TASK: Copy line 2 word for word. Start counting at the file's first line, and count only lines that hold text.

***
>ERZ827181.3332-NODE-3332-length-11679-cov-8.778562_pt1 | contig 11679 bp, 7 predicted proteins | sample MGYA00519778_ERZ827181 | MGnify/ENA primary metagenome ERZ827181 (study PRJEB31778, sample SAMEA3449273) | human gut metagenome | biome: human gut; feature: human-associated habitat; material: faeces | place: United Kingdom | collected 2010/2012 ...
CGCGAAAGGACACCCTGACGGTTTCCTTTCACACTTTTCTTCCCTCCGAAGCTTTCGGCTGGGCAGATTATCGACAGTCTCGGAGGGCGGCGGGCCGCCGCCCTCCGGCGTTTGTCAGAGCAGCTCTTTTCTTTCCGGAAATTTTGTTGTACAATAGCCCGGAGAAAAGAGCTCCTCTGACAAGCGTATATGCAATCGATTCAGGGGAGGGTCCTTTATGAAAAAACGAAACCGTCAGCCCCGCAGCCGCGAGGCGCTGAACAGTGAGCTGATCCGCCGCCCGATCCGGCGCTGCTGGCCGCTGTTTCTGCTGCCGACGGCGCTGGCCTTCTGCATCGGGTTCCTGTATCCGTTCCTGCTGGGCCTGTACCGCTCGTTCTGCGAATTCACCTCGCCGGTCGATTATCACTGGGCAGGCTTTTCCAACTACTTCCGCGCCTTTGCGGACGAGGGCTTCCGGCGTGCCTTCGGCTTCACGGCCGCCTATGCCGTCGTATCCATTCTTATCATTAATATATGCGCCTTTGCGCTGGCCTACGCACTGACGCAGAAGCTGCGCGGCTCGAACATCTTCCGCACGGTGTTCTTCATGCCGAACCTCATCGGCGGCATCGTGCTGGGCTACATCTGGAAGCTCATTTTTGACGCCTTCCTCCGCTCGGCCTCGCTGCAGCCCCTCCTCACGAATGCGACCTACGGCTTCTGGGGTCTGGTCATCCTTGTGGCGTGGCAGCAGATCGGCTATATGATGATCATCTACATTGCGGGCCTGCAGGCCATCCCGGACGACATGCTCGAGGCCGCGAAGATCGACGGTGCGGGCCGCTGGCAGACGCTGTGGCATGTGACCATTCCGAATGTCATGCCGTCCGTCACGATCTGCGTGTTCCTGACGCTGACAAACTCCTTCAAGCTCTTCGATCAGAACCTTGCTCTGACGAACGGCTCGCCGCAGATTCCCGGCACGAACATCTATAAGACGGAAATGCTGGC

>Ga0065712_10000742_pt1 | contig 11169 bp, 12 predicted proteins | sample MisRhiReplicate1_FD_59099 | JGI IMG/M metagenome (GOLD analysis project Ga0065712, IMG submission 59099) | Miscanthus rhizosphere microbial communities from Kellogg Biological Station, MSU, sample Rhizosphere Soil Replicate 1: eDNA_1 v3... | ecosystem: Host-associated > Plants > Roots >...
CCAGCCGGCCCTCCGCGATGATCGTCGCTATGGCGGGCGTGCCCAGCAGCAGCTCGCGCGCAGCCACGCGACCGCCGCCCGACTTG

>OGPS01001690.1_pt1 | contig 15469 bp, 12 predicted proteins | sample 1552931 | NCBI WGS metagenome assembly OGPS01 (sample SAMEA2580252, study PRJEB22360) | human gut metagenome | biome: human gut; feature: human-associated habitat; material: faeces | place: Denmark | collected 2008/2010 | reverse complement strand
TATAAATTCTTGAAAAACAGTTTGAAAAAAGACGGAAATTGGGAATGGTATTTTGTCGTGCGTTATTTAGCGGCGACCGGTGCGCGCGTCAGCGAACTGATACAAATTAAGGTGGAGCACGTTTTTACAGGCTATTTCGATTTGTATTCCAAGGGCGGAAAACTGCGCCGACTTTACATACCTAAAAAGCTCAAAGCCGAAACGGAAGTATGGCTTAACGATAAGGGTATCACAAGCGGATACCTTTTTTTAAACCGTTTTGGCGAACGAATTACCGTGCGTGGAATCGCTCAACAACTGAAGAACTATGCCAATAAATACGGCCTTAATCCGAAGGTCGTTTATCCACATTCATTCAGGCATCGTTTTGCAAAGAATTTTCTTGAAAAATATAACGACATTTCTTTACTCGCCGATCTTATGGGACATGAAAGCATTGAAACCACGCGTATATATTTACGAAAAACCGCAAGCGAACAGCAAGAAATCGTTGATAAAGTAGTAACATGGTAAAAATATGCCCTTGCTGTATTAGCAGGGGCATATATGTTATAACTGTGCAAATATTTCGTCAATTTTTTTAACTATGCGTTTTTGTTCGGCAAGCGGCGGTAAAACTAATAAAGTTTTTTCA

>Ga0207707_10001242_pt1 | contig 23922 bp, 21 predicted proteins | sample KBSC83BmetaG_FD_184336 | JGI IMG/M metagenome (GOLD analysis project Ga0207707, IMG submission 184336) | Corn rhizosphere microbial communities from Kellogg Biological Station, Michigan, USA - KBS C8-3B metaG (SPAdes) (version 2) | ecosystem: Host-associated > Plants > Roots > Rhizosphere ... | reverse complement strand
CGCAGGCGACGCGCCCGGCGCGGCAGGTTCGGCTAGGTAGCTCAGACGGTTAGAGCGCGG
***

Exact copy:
CGCGAAAGGACACCCTGACGGTTTCCTTTCACACTTTTCTTCCCTCCGAAGCTTTCGGCTGGGCAGATTATCGACAGTCTCGGAGGGCGGCGGGCCGCCGCCCTCCGGCGTTTGTCAGAGCAGCTCTTTTCTTTCCGGAAATTTTGTTGTACAATAGCCCGGAGAAAAGAGCTCCTCTGACAAGCGTATATGCAATCGATTCAGGGGAGGGTCCTTTATGAAAAAACGAAACCGTCAGCCCCGCAGCCGCGAGGCGCTGAACAGTGAGCTGATCCGCCGCCCGATCCGGCGCTGCTGGCCGCTGTTTCTGCTGCCGACGGCGCTGGCCTTCTGCATCGGGTTCCTGTATCCGTTCCTGCTGGGCCTGTACCGCTCGTTCTGCGAATTCACCTCGCCGGTCGATTATCACTGGGCAGGCTTTTCCAACTACTTCCGCGCCTTTGCGGACGAGGGCTTCCGGCGTGCCTTCGGCTTCACGGCCGCCTATGCCGTCGTATCCATTCTTATCATTAATATATGCGCCTTTGCGCTGGCCTACGCACTGACGCAGAAGCTGCGCGGCTCGAACATCTTCCGCACGGTGTTCTTCATGCCGAACCTCATCGGCGGCATCGTGCTGGGCTACATCTGGAAGCTCATTTTTGACGCCTTCCTCCGCTCGGCCTCGCTGCAGCCCCTCCTCACGAATGCGACCTACGGCTTCTGGGGTCTGGTCATCCTTGTGGCGTGGCAGCAGATCGGCTATATGATGATCATCTACATTGCGGGCCTGCAGGCCATCCCGGACGACATGCTCGAGGCCGCGAAGATCGACGGTGCGGGCCGCTGGCAGACGCTGTGGCATGTGACCATTCCGAATGTCATGCCGTCCGTCACGATCTGCGTGTTCCTGACGCTGACAAACTCCTTCAAGCTCTTCGATCAGAACCTTGCTCTGACGAACGGCTCGCCGCAGATTCCCGGCACGAACATCTATAAGACGGAAATGCTGGC